Possibly not. Possibly my teacher hit the nail completely on the head. You do have to be there. You do have to undergo the frightful business of seeing these things in all their dreadful splendour. Only then will you be able to accept the likelihood that Gaudi had some kind of early trauma involving a large and undulant intestinal worm (yes, I guess that's 'nature', just like my teacher said) - a trauma he spent the rest of his life trying to work through via every horizontal line in the buildings he made (and sensuous is surely quite the wrong word - there is something really irksomely ungrown-up about Gaudi's buildings, a retreat into baby talk rather than a bold step towards anything adult). Only by standing on the pavement looking at them can you grope towards an understanding that at some point he may also have had such a fierce geometry teacher (possibly the terrifying Miss Cowie, who I encountered in my alarming years at the frighteningly high-powered school I attended in Hammersmith before my escape to sun and freedom in Australia) that ever afterwards any kind of line approaching any form of straightness triggered panic attacks.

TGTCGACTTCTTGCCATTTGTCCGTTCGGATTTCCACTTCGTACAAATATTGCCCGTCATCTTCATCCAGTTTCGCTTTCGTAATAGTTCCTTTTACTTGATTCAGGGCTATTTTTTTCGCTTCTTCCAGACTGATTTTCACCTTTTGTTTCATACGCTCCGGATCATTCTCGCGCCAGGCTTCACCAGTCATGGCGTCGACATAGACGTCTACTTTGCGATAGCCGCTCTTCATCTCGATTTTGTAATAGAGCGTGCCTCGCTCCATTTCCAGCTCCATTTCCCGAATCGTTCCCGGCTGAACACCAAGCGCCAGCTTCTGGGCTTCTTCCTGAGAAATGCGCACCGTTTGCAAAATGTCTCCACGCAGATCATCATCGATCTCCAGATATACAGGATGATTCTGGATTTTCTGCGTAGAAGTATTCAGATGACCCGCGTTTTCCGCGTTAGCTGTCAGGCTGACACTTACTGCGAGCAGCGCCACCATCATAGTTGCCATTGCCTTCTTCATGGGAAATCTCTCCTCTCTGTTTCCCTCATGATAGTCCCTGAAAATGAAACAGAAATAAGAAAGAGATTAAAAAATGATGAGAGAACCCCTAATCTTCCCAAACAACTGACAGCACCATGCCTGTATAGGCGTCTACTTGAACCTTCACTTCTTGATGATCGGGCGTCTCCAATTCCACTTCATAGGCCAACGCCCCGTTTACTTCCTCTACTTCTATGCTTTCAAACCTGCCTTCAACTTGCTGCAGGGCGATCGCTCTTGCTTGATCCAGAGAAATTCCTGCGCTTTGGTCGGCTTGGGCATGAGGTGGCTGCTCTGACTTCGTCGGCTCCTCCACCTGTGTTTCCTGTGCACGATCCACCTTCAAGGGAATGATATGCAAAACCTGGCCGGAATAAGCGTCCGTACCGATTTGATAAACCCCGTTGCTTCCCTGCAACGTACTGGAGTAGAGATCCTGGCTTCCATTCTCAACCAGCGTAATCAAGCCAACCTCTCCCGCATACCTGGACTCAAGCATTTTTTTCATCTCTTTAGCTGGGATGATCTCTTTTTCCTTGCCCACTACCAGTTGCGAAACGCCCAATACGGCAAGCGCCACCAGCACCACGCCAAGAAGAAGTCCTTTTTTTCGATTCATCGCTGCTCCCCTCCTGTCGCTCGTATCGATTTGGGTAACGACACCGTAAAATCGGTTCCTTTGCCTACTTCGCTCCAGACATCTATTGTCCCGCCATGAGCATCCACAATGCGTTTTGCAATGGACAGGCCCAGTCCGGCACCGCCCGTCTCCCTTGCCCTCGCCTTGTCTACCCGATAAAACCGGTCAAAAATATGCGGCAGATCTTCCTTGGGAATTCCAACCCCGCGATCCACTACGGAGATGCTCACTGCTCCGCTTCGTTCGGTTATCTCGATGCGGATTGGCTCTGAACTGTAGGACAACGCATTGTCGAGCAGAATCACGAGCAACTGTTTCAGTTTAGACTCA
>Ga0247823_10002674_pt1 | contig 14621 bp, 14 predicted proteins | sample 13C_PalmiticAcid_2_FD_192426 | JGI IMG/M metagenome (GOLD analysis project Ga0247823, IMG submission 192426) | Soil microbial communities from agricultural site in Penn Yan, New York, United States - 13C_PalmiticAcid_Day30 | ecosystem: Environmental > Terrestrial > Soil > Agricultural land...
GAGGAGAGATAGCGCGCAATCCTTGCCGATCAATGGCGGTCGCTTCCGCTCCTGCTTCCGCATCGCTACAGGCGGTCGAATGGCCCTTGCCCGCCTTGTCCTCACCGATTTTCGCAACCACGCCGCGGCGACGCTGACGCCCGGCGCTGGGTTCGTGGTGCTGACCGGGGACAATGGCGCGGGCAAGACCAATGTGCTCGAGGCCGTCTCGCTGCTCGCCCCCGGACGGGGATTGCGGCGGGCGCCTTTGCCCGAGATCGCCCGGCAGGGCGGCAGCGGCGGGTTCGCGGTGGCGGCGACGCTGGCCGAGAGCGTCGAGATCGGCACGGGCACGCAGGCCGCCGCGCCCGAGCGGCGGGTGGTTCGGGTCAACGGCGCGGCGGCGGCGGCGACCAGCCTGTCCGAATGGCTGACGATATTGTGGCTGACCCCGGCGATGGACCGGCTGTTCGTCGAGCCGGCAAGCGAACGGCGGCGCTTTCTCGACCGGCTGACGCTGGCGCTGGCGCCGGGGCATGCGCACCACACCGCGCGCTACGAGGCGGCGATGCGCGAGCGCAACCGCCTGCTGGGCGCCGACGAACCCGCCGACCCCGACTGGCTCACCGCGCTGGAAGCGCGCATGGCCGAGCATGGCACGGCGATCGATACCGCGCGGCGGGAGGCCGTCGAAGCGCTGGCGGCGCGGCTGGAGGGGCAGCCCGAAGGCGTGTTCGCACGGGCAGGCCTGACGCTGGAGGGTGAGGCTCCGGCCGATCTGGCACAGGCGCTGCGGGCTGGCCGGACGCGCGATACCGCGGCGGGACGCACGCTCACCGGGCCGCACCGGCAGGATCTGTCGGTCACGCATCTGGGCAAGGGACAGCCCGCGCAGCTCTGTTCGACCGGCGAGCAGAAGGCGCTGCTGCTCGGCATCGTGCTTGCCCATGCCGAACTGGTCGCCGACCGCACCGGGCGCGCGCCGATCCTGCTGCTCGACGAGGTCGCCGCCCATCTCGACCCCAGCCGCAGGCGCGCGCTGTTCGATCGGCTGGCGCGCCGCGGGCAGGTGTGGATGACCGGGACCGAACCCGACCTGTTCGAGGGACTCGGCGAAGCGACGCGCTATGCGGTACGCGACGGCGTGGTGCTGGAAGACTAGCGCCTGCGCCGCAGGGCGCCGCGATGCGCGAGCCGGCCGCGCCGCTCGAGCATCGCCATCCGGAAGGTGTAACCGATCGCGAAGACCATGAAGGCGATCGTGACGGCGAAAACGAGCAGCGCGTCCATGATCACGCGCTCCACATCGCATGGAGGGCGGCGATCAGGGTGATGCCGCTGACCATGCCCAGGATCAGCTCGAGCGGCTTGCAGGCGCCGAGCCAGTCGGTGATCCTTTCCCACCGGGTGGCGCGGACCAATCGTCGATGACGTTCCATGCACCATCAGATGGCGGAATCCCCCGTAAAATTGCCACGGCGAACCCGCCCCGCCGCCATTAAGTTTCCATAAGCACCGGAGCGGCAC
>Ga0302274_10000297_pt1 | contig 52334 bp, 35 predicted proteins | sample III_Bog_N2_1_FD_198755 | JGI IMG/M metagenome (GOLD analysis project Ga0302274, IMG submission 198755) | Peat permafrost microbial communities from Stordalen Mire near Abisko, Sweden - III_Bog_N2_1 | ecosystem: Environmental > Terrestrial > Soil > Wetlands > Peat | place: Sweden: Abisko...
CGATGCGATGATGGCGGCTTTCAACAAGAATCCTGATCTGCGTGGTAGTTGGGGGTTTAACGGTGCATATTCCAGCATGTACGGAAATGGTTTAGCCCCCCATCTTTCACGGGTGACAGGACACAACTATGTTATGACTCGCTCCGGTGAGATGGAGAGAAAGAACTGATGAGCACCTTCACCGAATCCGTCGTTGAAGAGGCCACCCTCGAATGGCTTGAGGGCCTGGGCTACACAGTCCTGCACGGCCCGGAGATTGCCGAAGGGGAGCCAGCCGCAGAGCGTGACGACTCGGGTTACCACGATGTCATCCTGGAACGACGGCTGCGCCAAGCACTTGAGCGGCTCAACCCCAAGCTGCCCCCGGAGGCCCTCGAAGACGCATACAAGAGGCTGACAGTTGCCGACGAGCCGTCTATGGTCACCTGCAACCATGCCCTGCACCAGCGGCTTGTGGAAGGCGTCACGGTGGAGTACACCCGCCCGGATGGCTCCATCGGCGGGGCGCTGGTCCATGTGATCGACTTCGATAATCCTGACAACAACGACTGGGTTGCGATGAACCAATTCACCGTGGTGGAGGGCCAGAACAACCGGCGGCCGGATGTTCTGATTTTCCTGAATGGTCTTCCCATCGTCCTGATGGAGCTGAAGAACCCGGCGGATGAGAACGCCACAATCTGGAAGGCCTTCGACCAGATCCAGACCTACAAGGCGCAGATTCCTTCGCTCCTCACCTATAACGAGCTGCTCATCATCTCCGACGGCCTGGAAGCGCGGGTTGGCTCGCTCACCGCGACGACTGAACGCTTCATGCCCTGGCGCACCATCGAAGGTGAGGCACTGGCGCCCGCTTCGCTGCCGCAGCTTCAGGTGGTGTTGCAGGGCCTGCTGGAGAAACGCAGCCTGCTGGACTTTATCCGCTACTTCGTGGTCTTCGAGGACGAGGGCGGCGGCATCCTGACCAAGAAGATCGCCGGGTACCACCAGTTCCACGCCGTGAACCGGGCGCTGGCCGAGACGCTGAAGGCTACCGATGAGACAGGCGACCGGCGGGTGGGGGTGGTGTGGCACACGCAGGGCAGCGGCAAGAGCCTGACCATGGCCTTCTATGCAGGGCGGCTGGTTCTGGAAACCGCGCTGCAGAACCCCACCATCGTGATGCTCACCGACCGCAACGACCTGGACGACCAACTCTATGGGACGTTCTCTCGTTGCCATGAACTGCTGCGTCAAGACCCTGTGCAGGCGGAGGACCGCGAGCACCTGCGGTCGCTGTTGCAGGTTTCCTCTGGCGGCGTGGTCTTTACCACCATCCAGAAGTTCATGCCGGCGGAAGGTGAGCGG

And, to be honest, if you do make the journey, it will be worth it, for there will be hard won lessons you will learn from the adventure. Here are some of mine:
1)Whimsy and elegance never go together
2) Originality alone can be over-prized
3) Orwell (who it turns out didn't like Gaudi at all) was always right